A climate-change agenda outlined Monday by Washington Gov. Jay Inslee calls for banning coal by 2025, mandating reductions in vehicle emissions and spending millions on energy-efficient buildings and to subsidize electric vehicles.
The package does not not include a fee on greenhouse gases. Speaking at a press conference in Seattle, Inslee didn't rule out a carbon tax passing in 2019.
The policy has been repeatedly rejected by lawmakers and voters, but Democrats widened their majorities in the House and Senate in November. Climate-change legislation should be helped by "nine or 10" newly elected "climate warriors," the governor said.
"We know this is the greatest endeavor of our time," Inslee said. "We climate hawks do not fear the world. We lead it."
Farm groups have generally opposed Inslee's past proposals to tax or cap carbon emissions or mandate alternatives to fossil fuels for transportation. The groups argue that the policies would raise production and transportation costs for farmers.
Inslee said inaction will hurt farmers. He said people care more about the effects of climate change than whether he's burnishing his credentials for a 2020 run for president. He referred to damages that the Washington State Department of Agriculture documented from the 2015 drought.
"I think they care about the fact we lost $633 million of agricultural production," Inslee said.
Climatologists attributed the 2015 drought primarily to unusually high ocean temperatures, not human-influenced climate change, though many warn the drought could foreshadow the future if carbon emissions are not reduced.
Inslee said his proposals would represent a "big leap for Washington," but not enough to meet the objectives in the Paris accord on climate change. President Donald Trump withdrew the U.S. from the agreement, but Inslee and governors in 15 other states have formed an alliance to uphold the goals.
"Let's be clear, we will need some additional steps in order to meet our Paris agreements and our commitment to our children," Inslee said.
Inslee has struggled to convince the public to accept climate-change legislation, and so have activists. In November, a carbon tax was rejected by 56 percent of the voters.
Senate Energy, Climate and Technology Committee Chairman Reuven Carlyle, D-Seattle, said Democrats were ready to deliver.
"I'm proud that the new Democratic majority in the Washington state Legislature is embracing climate directly, forcefully, passionately, unequivocally and with a deep sense of conviction," he said.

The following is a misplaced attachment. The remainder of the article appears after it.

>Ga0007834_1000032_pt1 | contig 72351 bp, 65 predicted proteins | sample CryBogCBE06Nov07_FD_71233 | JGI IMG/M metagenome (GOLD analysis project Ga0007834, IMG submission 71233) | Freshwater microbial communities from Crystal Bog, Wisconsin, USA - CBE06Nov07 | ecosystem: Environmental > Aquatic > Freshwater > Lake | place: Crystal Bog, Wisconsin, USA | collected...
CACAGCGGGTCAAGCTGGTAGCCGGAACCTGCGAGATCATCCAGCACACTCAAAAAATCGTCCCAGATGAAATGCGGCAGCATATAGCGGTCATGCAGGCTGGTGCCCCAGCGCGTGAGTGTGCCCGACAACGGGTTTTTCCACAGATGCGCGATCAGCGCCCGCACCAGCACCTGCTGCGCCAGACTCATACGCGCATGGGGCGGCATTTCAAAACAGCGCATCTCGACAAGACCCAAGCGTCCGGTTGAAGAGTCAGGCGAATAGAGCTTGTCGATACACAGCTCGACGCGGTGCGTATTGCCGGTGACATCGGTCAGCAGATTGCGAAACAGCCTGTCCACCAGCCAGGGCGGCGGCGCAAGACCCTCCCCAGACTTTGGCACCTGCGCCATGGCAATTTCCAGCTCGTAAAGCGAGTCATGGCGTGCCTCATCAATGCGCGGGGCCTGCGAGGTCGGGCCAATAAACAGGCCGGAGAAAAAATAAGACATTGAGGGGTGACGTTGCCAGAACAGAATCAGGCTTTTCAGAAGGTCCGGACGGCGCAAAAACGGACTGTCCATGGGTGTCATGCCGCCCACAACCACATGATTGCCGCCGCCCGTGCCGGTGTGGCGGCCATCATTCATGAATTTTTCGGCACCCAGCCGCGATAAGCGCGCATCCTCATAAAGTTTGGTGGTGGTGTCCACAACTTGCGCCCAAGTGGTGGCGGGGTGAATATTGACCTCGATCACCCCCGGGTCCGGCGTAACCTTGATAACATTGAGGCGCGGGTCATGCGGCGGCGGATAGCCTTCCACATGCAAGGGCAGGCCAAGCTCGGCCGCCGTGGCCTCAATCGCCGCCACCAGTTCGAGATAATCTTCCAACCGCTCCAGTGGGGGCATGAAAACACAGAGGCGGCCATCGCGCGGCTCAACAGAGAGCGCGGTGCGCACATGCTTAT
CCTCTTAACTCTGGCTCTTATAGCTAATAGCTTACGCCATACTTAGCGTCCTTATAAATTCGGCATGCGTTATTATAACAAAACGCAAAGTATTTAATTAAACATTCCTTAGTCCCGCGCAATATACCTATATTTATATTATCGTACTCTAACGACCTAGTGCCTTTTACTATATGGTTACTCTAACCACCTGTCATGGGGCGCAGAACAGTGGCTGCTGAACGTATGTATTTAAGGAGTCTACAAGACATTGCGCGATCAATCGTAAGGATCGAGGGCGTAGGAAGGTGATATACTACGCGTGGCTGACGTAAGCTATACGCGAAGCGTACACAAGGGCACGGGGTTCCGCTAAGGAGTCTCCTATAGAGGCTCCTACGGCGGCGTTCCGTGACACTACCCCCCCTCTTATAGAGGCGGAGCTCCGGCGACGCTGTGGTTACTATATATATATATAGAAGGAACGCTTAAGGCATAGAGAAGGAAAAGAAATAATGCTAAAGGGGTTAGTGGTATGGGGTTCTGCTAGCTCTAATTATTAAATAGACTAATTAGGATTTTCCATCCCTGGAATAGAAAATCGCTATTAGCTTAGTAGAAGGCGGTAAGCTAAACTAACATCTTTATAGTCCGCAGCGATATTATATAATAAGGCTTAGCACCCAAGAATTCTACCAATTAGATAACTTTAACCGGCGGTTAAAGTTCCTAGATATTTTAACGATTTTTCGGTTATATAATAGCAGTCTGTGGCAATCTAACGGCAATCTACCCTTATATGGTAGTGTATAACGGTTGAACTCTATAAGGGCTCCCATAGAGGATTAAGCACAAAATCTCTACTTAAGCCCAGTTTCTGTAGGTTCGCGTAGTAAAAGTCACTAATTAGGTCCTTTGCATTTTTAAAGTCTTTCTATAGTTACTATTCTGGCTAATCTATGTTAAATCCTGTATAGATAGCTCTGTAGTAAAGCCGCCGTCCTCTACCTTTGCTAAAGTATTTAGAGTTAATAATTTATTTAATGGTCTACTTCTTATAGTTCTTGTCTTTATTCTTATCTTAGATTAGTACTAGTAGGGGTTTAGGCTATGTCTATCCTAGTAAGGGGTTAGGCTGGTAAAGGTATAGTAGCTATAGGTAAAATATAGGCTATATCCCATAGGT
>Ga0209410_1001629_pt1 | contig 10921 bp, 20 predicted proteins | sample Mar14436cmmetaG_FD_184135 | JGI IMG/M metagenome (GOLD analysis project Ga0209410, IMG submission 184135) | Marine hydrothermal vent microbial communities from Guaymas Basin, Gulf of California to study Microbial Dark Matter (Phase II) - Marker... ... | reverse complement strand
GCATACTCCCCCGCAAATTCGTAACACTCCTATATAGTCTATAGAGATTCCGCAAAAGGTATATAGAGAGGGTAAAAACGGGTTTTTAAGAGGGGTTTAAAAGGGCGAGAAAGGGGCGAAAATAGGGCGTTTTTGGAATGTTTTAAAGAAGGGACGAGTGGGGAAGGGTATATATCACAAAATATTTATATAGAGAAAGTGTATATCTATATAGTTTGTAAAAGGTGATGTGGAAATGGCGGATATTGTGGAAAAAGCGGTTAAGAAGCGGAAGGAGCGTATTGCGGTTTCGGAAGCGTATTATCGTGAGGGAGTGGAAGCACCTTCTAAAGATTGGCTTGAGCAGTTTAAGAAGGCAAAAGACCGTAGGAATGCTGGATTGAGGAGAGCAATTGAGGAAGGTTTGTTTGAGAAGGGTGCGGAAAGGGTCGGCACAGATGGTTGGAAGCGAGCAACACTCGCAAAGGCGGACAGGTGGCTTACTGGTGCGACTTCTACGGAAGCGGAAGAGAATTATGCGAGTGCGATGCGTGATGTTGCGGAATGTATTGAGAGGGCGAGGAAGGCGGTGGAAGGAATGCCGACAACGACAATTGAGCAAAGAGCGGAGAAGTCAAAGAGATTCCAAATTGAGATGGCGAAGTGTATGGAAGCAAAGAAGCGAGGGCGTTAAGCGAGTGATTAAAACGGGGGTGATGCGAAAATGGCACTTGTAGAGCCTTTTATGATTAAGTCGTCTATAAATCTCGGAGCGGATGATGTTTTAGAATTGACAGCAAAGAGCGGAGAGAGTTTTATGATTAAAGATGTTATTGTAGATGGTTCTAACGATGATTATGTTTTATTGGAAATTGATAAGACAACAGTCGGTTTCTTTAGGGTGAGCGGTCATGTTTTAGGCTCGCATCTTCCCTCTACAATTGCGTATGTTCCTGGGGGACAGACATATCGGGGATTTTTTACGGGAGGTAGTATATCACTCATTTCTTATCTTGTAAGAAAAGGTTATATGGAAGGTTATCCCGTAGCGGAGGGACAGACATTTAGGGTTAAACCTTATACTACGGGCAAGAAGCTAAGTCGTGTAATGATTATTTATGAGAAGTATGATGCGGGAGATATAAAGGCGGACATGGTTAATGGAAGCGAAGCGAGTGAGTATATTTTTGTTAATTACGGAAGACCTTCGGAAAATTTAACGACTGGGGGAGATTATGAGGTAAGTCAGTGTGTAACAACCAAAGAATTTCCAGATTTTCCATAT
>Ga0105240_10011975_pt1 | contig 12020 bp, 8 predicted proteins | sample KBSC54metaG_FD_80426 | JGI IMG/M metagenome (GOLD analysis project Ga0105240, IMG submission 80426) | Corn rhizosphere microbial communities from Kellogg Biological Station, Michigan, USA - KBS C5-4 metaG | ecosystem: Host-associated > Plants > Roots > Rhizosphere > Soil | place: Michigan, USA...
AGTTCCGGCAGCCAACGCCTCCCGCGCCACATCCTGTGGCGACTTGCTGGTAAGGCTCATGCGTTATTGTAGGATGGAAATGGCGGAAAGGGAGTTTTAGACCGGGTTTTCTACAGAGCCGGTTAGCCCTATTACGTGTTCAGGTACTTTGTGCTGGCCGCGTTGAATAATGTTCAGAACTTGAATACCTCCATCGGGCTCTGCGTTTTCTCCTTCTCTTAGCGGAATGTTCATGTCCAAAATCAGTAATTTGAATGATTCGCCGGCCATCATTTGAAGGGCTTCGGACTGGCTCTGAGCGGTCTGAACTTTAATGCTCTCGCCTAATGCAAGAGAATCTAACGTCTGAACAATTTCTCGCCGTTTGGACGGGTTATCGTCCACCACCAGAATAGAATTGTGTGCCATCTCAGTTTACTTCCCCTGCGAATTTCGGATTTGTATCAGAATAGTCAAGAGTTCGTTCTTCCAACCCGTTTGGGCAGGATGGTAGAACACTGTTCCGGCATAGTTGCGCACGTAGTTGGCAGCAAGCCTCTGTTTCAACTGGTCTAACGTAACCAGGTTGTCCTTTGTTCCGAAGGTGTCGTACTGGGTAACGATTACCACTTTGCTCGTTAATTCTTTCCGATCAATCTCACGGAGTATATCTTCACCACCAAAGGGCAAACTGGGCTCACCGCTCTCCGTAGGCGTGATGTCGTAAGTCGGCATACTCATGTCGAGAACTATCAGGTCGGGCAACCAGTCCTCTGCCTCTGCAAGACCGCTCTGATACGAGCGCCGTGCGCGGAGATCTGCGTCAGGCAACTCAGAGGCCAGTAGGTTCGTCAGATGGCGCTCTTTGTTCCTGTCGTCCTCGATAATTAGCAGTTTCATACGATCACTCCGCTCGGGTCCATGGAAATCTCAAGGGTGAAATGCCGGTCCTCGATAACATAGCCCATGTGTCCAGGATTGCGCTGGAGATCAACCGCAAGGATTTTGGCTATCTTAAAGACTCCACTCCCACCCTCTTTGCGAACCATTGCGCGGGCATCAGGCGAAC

The governor's office provided promotional material on his proposals, but has not released drafts of legislation.
Washington Policy Center environmental director Todd Myers called the governor's package a "top-down regulatory approach."
"The proposal promises to spend money on several projects that are politically popular, but extremely wasteful," he wrote in an email sent to the media.
The governor proposes to prohibit utilities from distributing coal-generated electricity by 2025, the year Washington's only coal-fired power plant is scheduled to close. The prohibition would apply to coal-generated electricity from other states, Inslee said. About 13 percent of the electricity used in Washington comes from coal. The governor's office did not project how banning coal would affect electric rates.
Utilities would be required to have carbon-free electricity by 2045. Natural gas currently generates about 10 percent of the state's electricity.
The governor also proposes to require transportation fuel suppliers to reduce the "carbon intensity" of their fuel by using more alternatives to fossil fuels.
More immediately, Inslee proposes spending on a host of programs, including a $1,000 discount to anyone who buys an electric vehicle that costs under $45,000. Other programs would pay for electric-hybrid ferries and electric charging stations. Smaller proposals include $3.25 million for a task force to advance the development of a high-speed rail between Portland and Vancouver, British Columbia. The governor's package includes $1 million to promote the benefits of driving an electric car.
The governor's said the proposals combined would reduce greenhouse gas emissions to 25 percent below 1990 levels by 2035. The governor's office did not provide an estimate on how the reduction would affect temperatures.